June 25, 2009
The End of ILCs?
Posted by Mehrsa Baradaran

Thanks Gordon for letting me be part of your blog community for a short time.

As part of the Obama administration’s regulatory reform proposal, Industrial Loan Companies (ILCs) are once again on the chopping block. ILCs are banks that are uniquely exempt from the Bank Holding Company Act (BHCA), which means that any corporation can own an ILC and bypass Federal Reserve supervision of the parent company. The administration states:  “The loophole for [ILCs] creates an unwarranted gap in the separation of banking and commerce and creates a supervisory 'blind spot' because Federal Reserve supervision does not extend to the [ILC] holding company.” The appeal of ILCs lies in this loophole, obviously, and so does the criticism.

The exemption of ILCs from the BHCA has survived many rounds of banking regulations starting in the 1950’s with the BHCA itself and stretching through the 1990s. Opponents want to shut down this exception because they say that it violates the US banking tradition of separating commerce from banking—corporations should not own banks and vice versa. The assumption being that when commerce and banking mix, conflicts of interest arise and the conglomerate effect leads to vulnerability. Opponents also argue that ILCs are destabilized by their parent corporation and that the FDIC insurance fund becomes vulnerable to “unregulated” holding company problems.

ILCs gained national attention—or scorn, more accurately—when Wal-Mart applied for one in 2005. Before that, ILCs were operating efficiently for decades out of the public eye. The attacks came from all sides, but at its core, the fight was fueled by the fear of Wal-Mart entering the banking fray and competing with the nation’s small banks in a way that only Wal-Mart can compete. The fears were legitimate, but most of the attacks were not.

Wal-Mart eventually backed down from the angry mobs and withdrew their application for an ILC and the hubbub over the charter died down, which is why I was surprised to see it last week in President Obama’s proposal for regulatory reform. HR 698, which was the result of the Wal-Mart debacle and that would close the ILC exception, passed easily through the House in May 2007 and has been stalled in the Senate Banking committee for almost a year. Most industry experts did not expect it to get out of committee intact because Senator Bennett, one of the ranking members of the committee, is from Utah, the state that charters the most ILCs in the country. It’s hard to predict how strongly the administration will push the issue, but ILCs are not likely to go down without a fight.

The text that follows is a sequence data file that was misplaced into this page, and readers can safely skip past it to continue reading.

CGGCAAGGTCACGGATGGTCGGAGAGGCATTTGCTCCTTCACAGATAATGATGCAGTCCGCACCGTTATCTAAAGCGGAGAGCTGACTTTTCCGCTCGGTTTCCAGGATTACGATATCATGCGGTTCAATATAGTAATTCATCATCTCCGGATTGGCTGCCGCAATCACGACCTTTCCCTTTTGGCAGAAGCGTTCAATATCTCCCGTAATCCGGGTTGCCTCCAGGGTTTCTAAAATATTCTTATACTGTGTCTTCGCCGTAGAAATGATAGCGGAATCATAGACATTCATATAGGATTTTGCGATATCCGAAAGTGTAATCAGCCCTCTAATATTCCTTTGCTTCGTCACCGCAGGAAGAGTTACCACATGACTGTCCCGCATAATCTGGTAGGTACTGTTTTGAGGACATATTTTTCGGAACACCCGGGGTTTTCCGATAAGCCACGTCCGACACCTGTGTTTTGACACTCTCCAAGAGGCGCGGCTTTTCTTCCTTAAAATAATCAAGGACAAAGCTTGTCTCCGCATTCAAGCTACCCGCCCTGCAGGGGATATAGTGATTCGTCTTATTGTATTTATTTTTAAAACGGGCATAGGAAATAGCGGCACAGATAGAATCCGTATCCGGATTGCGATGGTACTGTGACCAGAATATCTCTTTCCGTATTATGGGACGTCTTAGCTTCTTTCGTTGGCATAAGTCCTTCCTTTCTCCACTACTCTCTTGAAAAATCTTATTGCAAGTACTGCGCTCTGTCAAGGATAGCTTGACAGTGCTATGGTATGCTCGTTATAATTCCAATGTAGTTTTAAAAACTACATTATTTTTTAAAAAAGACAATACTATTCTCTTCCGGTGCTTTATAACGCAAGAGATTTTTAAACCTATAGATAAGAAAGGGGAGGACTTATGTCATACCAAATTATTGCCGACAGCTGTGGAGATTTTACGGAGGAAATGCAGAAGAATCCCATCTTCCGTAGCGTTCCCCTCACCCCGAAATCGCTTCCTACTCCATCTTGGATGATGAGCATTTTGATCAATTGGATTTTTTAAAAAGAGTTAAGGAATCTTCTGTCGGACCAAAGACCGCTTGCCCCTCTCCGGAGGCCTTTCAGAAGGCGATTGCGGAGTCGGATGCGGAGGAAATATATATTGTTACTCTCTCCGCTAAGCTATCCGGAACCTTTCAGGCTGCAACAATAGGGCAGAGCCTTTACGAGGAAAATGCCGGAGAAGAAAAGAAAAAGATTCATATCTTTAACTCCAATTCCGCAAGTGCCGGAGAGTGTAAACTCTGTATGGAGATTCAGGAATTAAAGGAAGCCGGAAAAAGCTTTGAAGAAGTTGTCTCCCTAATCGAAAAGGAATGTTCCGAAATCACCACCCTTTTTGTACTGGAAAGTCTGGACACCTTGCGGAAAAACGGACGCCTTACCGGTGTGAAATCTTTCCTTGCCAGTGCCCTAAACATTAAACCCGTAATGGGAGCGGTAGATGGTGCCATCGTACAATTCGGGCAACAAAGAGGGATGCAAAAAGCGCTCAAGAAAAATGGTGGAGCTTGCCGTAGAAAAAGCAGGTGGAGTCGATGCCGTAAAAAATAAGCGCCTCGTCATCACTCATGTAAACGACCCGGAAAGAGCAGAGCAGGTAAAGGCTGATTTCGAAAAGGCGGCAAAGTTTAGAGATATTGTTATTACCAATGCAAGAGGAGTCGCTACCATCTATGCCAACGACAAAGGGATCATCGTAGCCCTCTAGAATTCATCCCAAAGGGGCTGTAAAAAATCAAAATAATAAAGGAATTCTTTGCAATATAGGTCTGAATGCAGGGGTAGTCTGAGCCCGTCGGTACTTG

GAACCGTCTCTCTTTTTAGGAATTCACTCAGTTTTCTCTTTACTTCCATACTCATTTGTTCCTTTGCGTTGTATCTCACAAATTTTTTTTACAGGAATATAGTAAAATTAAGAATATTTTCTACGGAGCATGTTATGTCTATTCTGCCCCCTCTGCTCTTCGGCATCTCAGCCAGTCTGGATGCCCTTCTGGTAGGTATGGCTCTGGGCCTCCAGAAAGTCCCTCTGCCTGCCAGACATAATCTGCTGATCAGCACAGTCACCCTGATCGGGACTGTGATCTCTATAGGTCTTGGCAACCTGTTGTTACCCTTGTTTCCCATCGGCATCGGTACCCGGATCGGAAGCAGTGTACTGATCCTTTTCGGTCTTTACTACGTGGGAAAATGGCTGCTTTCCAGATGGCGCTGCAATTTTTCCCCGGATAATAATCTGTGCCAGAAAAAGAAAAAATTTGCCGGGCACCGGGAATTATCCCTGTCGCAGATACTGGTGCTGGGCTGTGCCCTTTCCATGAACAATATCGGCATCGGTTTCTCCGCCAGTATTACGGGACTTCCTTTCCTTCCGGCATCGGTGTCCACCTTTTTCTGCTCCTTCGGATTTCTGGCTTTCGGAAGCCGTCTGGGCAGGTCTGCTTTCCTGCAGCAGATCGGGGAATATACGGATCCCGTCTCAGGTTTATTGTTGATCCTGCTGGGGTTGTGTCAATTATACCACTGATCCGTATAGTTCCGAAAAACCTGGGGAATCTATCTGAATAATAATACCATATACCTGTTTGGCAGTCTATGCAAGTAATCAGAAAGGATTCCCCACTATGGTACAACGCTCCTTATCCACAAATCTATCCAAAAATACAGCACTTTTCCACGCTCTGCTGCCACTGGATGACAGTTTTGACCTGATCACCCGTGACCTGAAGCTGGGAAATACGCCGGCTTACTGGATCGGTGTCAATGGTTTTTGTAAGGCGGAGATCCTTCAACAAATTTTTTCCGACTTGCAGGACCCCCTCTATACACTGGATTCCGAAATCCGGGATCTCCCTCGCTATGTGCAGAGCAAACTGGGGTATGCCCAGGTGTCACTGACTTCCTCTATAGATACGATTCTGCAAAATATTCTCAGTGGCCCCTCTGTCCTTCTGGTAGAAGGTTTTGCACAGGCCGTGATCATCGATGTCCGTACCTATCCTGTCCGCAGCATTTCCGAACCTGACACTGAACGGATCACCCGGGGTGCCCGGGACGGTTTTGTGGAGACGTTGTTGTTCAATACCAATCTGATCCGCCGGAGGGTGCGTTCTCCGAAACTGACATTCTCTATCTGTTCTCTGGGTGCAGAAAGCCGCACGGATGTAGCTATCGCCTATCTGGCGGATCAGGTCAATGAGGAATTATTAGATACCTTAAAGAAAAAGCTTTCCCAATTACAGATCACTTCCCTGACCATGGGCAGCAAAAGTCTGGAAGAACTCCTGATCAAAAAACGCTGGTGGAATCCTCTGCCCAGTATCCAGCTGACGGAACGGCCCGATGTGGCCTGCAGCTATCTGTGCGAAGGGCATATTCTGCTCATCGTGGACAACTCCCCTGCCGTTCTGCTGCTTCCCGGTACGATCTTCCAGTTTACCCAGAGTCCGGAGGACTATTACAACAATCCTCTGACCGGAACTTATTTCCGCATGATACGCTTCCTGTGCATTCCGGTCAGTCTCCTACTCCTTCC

In my paper, I argue against the presumption that the separation of commerce and banking is a reality or an ideal. Banking and commerce were mixed at the beginning of banking and they continue to mix despite extensive regulation forbidding it. In fact, the mixing creates a more stable financial system by allowing businesses and banks to diversify. When toxic assets are held by, insured by, and sold by the same players, the toppling of a system is not difficult. Banks typically collapse overnight as opposed to commercial firms, like GM for example, that usually have long slides toward bankruptcy. Why not let a commercial firm’s long-term debt structure benefit a bank’s short-term cycle? International comparisons suggest that mixing of banking and commerce results in a more stable banking system.

ILCs are no less stable than any other banks. In fact, they have been surprisingly resilient in comparison to other unaffiliated banks during this recession. In my paper, I outline the advantages ILCs have to traditional banks, such as instant access to capital. One of the Utah ILC regulators told me that when one ILC encountered a credit freeze and needed $130 million, all they had to do was pick up the phone and call their commercial holding company and the money was wired to them the next day. Traditional banks have been sunk by a lot less than $130 million resulting in losses to investors and to the FDIC.

Now that we are rethinking banking generally, we should also reconsider assumed premises of banking, such as the separation of commerce and banking. Instead of shutting down the ILC charter, we could perhaps use it as a successful model for bank stabilization.

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